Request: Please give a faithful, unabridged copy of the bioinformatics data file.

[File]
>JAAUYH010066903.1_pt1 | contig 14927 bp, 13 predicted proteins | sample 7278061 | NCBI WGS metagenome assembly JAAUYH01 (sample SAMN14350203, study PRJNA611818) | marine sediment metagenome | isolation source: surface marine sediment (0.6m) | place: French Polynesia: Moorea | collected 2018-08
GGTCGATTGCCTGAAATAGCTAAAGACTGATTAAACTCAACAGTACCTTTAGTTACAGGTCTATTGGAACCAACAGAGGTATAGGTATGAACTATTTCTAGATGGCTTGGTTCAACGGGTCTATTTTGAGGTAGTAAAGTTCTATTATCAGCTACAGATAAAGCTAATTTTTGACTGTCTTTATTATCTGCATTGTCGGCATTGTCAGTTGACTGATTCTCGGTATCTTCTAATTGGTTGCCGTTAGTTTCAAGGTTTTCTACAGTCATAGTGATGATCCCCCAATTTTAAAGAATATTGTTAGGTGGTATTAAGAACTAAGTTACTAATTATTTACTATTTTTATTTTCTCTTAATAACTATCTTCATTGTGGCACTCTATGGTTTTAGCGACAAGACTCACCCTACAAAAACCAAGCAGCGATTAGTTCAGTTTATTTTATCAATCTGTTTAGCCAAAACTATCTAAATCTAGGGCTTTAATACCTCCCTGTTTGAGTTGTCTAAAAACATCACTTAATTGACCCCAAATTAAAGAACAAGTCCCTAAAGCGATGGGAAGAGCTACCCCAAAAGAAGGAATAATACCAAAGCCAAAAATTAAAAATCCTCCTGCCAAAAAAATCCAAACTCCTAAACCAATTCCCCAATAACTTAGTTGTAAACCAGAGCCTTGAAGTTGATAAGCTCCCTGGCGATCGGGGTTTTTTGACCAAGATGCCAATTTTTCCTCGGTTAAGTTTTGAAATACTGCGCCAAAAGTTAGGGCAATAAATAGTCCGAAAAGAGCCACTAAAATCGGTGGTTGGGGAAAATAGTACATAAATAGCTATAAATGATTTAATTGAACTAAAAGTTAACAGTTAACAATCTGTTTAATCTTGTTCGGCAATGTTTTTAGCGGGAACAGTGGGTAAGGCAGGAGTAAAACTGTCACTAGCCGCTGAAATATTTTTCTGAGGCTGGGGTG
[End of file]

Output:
>JAAUYH010066903.1_pt1 | contig 14927 bp, 13 predicted proteins | sample 7278061 | NCBI WGS metagenome assembly JAAUYH01 (sample SAMN14350203, study PRJNA611818) | marine sediment metagenome | isolation source: surface marine sediment (0.6m) | place: French Polynesia: Moorea | collected 2018-08
GGTCGATTGCCTGAAATAGCTAAAGACTGATTAAACTCAACAGTACCTTTAGTTACAGGTCTATTGGAACCAACAGAGGTATAGGTATGAACTATTTCTAGATGGCTTGGTTCAACGGGTCTATTTTGAGGTAGTAAAGTTCTATTATCAGCTACAGATAAAGCTAATTTTTGACTGTCTTTATTATCTGCATTGTCGGCATTGTCAGTTGACTGATTCTCGGTATCTTCTAATTGGTTGCCGTTAGTTTCAAGGTTTTCTACAGTCATAGTGATGATCCCCCAATTTTAAAGAATATTGTTAGGTGGTATTAAGAACTAAGTTACTAATTATTTACTATTTTTATTTTCTCTTAATAACTATCTTCATTGTGGCACTCTATGGTTTTAGCGACAAGACTCACCCTACAAAAACCAAGCAGCGATTAGTTCAGTTTATTTTATCAATCTGTTTAGCCAAAACTATCTAAATCTAGGGCTTTAATACCTCCCTGTTTGAGTTGTCTAAAAACATCACTTAATTGACCCCAAATTAAAGAACAAGTCCCTAAAGCGATGGGAAGAGCTACCCCAAAAGAAGGAATAATACCAAAGCCAAAAATTAAAAATCCTCCTGCCAAAAAAATCCAAACTCCTAAACCAATTCCCCAATAACTTAGTTGTAAACCAGAGCCTTGAAGTTGATAAGCTCCCTGGCGATCGGGGTTTTTTGACCAAGATGCCAATTTTTCCTCGGTTAAGTTTTGAAATACTGCGCCAAAAGTTAGGGCAATAAATAGTCCGAAAAGAGCCACTAAAATCGGTGGTTGGGGAAAATAGTACATAAATAGCTATAAATGATTTAATTGAACTAAAAGTTAACAGTTAACAATCTGTTTAATCTTGTTCGGCAATGTTTTTAGCGGGAACAGTGGGTAAGGCAGGAGTAAAACTGTCACTAGCCGCTGAAATATTTTTCTGAGGCTGGGGTG